Brief Border Wars: reviews at Moe’s Game Table

Over at Moe’s Game Table, Maurice Fitzpatrick gives his impressions of Brief Border Wars, both the system and each of the four games in the volume. He likes it!

And a few days later, he puts up a complete and mostly positive review, using a partial playthrough of the Football War game.

Thanks Moe!

I put here my notes to his review:
 
You are right, this game does a few things differently and it is not for everyone. I’ll also say that many of the questions I’ve answered on BGG are from long-time players and are in the nature of “rules say X, can you confirm you really mean X”. This often happens when I try to do something a little different; as I go on designing games (more than 25 years now) I encounter more and more players who mentally port over rules and assumptions from other games they have played. 
 
Map legend missing is an unfortunate slip. My original maps that I sent in to Compass had separate tree, hill and urban icons that were obvious; Mark Mahaffey came up with the little roundel device and I thought it was clever – the woods and mountain icons are obvious enough and that’s two of the three terrain types down. Many people figured out on their own that a black top semicircle meant an urban area but that’s not a good excuse: yes, a map legend would have made it simple. If there is a Volume II quad I will address this point, of course, as well as adding a long combat example so fewer grognards will be thrown by the options added to what is otherwise a simple bucket of dice combat system.
 
Speaking of combat, I agree reformatting the combat results explanations in the rules as a table would have worked, except space demands and layout would have broken the table in two parts across columns. The Sequence of Play aid that comes with each game presents the combat results as a more compact bullet list, which is part way there.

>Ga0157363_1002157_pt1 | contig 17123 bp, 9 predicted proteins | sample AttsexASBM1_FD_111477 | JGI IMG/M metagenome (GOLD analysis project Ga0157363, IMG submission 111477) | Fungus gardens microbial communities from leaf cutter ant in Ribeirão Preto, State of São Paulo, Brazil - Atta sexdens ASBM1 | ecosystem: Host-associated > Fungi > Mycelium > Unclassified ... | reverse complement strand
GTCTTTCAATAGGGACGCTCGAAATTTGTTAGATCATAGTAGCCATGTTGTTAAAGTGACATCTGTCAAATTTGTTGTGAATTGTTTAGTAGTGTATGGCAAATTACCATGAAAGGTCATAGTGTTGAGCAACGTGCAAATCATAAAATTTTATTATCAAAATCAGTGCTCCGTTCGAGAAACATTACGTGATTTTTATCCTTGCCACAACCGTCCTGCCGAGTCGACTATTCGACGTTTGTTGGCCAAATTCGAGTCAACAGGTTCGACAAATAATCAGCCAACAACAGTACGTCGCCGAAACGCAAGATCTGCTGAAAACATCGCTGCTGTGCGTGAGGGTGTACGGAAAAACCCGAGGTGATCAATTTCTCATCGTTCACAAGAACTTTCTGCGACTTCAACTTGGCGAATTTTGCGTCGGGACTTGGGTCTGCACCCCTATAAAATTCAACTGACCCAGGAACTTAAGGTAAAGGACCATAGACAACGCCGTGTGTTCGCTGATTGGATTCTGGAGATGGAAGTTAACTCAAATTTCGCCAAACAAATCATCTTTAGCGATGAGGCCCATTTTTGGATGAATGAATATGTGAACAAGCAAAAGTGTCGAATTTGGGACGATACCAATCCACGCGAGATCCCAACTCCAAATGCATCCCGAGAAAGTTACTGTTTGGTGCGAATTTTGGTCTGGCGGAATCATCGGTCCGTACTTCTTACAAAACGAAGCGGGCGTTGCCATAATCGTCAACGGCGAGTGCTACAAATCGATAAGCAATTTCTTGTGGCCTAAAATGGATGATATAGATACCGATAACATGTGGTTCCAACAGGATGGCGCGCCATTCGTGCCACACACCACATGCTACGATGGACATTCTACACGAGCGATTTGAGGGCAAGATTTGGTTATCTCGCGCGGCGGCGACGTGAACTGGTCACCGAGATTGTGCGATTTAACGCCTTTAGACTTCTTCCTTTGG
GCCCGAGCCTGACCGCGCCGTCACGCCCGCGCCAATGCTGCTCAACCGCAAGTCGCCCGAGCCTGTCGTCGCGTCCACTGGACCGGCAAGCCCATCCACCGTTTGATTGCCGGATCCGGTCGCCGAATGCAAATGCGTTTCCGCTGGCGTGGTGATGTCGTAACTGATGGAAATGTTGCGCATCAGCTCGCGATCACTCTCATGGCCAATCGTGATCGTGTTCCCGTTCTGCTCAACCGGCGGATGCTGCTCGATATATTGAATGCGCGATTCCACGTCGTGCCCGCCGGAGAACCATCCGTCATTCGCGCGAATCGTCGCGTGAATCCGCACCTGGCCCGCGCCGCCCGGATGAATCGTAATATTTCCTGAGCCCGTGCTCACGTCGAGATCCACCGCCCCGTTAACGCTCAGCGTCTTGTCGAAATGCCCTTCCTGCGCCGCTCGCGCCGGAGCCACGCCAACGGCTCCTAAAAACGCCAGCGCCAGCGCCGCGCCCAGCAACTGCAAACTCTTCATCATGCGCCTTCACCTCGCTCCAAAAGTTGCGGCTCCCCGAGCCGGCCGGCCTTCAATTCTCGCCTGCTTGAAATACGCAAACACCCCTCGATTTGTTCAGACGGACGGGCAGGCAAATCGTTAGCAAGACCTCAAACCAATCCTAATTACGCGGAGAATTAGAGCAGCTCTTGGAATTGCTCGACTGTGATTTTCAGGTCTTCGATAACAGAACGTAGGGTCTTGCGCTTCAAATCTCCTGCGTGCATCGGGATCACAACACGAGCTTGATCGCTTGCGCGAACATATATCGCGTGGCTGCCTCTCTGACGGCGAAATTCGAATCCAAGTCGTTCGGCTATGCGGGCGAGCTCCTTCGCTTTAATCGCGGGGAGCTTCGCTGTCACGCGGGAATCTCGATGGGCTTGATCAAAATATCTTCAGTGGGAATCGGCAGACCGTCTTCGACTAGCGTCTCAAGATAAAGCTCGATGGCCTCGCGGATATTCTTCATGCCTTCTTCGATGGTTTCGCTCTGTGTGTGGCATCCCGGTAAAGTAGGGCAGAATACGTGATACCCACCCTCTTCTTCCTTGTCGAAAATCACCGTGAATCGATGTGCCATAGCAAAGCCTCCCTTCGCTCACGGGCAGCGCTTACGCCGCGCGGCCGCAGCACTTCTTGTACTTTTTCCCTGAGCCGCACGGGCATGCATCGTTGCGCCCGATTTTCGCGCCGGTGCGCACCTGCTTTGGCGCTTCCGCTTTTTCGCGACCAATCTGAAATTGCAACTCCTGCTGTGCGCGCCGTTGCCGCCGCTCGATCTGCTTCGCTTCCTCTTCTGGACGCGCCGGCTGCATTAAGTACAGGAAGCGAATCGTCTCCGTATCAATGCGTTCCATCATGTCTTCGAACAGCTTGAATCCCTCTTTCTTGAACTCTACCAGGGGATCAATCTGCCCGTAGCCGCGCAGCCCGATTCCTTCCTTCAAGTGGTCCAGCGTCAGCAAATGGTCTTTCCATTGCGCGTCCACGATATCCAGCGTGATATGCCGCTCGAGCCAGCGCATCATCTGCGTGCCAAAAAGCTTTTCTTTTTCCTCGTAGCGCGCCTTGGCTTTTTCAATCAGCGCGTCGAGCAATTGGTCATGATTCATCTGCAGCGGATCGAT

Cards and chaos: Each side has the same number of potential moves and/or combats in its deck, the randomness is in how and when they come out. Moe remarks accurately that the armies in these games are bad, disorganized, second or third-string forces in impromptu conflicts and this game mechanic underlines that. Players are overall commanders and they are in the role of chaos managers, in a way that most wargames don’t ask them to be. Sometimes chaos gives you the shaft, and sometimes the other guy gets it (and if you’re playing solo, you always get it!). But, as noted, this gives the game a lot of replayability.
 
Certainly not all players react the same way to chaos in their games, this may be too much for some (and I know full well there are players out there who dislike even having random event tables in a game), so I can suggest a not-random way for them to play:
 

Take out the 2 Random Event Cards and each player starts the game with their allotted 20 Action Cards and 6 special Actions. Each turn a player plays a total of up to 3 cards of their choice from their deck, alternately, beginning with the scenario-designated tie-winning player. Some cards will be left over as you play up to 21 of 26 cards of your choice in the course of a 7 turn game. A workable way to play, rather dull, not respectful of chaos and not the point I wanted to make in these designs at all. But it works. And no random events. Eh.
 
Order of play of the 4 games: I didn’t have a set order in mind, all situations are rather different from each other and each has examples of special units or rules that give flavour to each conflict. No getting around that.
 
Stripes on the random event cards: that was a printing slip and not deliberate. As you noted, the random event card is resolved before the action cards are played so you go with the ones you have in hand at the start of the phase.

One more comment about the randomness of the Action Cards appearances: people are willing to blame their defeats on the cards, but their victories are always due to their clever planning and skill with dice!

I never did test the no-random-cards method suggested above, again it seemed to me to be missing the point but people are welcome to try it. I suppose it has a root in the playing card variant for Ukrainian Crisis.

About brtrain
This blog is mostly devoted to posts, work and resources on "serious" conflict simulation games.

One Response to Brief Border Wars: reviews at Moe’s Game Table

  1. Another great Train game. I really like the mix of mechanics. Sorta makes Brief Border Wars a “Euroized-wargame” (and I mean that in the best way).

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